In “The Recession Hurt Americans' Retirement Accounts More Than Anybody Knew” I take on the conventional wisdom that retirement balances that fell sharply in the aftermath of the financial crisis quickly recovered. This story papers over a more complicated and worrying reality.
The familiar story goes like this: after losing $2.4 trillion in the second half of 2008, the nation’s 401(k)s quickly recovered with the S&P 500, which grew 54% in the two years following the recession. Indeed, average retirement account balances among older workers increased by 7% over this period. As it so often does, however, this average belies tremendous variation among individuals.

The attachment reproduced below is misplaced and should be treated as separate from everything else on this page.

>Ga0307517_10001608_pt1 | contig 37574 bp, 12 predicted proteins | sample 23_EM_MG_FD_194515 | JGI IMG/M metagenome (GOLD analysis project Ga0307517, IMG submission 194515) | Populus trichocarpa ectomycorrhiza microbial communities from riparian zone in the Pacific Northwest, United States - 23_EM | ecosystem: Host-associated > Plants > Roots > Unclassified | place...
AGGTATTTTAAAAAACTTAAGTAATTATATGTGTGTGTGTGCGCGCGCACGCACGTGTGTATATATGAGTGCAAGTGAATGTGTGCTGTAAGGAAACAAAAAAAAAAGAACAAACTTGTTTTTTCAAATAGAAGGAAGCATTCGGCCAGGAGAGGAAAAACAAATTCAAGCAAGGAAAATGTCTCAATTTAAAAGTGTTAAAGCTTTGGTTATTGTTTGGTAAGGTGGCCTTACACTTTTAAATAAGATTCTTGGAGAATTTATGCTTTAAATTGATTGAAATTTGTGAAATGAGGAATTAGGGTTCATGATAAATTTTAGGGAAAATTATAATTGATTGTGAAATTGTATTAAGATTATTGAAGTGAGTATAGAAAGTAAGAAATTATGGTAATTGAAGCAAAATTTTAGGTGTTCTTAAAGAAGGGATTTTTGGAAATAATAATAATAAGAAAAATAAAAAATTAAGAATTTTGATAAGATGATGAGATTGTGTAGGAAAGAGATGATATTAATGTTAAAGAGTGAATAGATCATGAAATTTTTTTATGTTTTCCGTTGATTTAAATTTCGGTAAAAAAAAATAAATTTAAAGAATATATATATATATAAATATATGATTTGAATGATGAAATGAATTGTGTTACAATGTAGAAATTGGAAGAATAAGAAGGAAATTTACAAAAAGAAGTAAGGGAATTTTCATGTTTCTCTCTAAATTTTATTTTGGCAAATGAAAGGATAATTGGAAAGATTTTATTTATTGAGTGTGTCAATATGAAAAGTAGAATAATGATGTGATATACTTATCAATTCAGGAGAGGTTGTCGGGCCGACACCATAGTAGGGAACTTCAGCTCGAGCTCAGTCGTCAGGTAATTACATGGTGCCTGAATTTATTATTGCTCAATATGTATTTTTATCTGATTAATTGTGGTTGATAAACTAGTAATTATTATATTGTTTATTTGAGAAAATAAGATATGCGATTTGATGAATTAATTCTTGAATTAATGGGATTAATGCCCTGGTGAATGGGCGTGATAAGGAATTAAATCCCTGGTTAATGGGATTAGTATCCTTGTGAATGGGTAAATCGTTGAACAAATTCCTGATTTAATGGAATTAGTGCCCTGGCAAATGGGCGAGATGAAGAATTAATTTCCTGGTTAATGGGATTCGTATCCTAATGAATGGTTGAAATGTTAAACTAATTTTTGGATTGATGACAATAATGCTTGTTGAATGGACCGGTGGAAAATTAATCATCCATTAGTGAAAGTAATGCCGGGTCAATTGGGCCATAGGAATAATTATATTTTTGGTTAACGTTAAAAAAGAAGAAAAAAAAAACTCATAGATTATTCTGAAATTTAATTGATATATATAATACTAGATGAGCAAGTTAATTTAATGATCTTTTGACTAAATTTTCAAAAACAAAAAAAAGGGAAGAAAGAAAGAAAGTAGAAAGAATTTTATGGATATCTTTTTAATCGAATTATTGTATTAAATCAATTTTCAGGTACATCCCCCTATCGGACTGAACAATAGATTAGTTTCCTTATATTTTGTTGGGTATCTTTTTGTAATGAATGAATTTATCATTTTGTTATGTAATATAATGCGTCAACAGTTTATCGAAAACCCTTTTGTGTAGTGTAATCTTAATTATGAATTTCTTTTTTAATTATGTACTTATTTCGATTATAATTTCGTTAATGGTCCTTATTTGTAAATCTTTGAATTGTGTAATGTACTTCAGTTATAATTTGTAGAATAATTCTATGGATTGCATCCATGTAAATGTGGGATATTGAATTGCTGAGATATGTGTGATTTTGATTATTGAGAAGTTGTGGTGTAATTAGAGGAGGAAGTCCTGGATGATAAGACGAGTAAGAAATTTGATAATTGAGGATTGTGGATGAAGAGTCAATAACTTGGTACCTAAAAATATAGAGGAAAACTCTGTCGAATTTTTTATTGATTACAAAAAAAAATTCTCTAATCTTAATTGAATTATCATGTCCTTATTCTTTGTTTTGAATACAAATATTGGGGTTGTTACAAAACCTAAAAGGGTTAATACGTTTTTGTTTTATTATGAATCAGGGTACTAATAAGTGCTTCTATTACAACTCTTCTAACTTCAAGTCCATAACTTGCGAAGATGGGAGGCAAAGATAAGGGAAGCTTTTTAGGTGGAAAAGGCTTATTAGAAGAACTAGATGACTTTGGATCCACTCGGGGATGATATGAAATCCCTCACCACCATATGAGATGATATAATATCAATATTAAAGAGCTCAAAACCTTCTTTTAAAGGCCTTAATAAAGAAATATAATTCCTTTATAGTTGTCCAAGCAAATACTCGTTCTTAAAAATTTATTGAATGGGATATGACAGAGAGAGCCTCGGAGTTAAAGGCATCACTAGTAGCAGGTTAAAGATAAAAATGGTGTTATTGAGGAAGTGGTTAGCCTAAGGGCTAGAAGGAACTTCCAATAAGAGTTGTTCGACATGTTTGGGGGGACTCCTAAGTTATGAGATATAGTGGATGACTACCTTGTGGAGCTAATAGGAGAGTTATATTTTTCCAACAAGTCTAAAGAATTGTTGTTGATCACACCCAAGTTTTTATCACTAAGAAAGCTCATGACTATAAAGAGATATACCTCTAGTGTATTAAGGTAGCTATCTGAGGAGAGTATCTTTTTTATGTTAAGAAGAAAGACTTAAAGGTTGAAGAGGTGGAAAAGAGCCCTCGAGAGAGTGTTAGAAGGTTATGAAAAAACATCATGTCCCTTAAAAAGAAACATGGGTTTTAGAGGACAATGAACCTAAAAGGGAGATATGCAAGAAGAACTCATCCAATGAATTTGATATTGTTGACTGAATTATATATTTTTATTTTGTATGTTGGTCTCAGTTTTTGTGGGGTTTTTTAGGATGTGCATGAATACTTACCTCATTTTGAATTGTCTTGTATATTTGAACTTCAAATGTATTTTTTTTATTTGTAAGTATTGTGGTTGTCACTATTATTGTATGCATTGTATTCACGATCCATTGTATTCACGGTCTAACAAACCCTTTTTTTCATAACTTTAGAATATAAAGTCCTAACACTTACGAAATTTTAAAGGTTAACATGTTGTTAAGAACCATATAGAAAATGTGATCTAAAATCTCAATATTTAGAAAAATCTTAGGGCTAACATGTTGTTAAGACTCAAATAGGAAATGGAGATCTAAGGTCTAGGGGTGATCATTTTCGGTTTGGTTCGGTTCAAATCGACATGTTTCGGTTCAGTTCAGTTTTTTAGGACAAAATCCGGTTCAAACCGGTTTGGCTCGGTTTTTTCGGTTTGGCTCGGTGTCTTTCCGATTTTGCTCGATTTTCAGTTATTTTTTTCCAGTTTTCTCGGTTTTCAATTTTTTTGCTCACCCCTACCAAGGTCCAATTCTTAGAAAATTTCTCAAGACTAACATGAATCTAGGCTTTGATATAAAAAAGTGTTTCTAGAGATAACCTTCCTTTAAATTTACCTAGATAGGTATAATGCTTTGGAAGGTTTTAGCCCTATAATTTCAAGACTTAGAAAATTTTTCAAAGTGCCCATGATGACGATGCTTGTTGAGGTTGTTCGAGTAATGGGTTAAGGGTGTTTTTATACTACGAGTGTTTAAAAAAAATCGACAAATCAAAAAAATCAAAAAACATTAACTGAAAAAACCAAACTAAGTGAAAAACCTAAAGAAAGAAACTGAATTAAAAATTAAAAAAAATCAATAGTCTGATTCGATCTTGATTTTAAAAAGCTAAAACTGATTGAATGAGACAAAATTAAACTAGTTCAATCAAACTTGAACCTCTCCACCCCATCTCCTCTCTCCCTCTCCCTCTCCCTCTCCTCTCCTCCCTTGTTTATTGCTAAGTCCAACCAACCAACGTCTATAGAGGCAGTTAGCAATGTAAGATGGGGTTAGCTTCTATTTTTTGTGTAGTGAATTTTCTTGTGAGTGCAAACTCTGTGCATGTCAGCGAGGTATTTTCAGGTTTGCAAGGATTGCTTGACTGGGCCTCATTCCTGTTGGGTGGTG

Roughly 45% of workers age 51-59 saw their retirement balances fall during the 2009-2011 recovery. Once retirement account balances fall, they may never fully recover, especially for older workers. If your account loses 25% of its value, it will have to increase by 33% just to make up the difference.
Our current retirement savings system exposes workers to far too much risk and uncertainty. The solution is Guaranteed Retirement Accounts, which would pool and professionally manage savings, and promise seniors a rate of return so they can choose when to retire.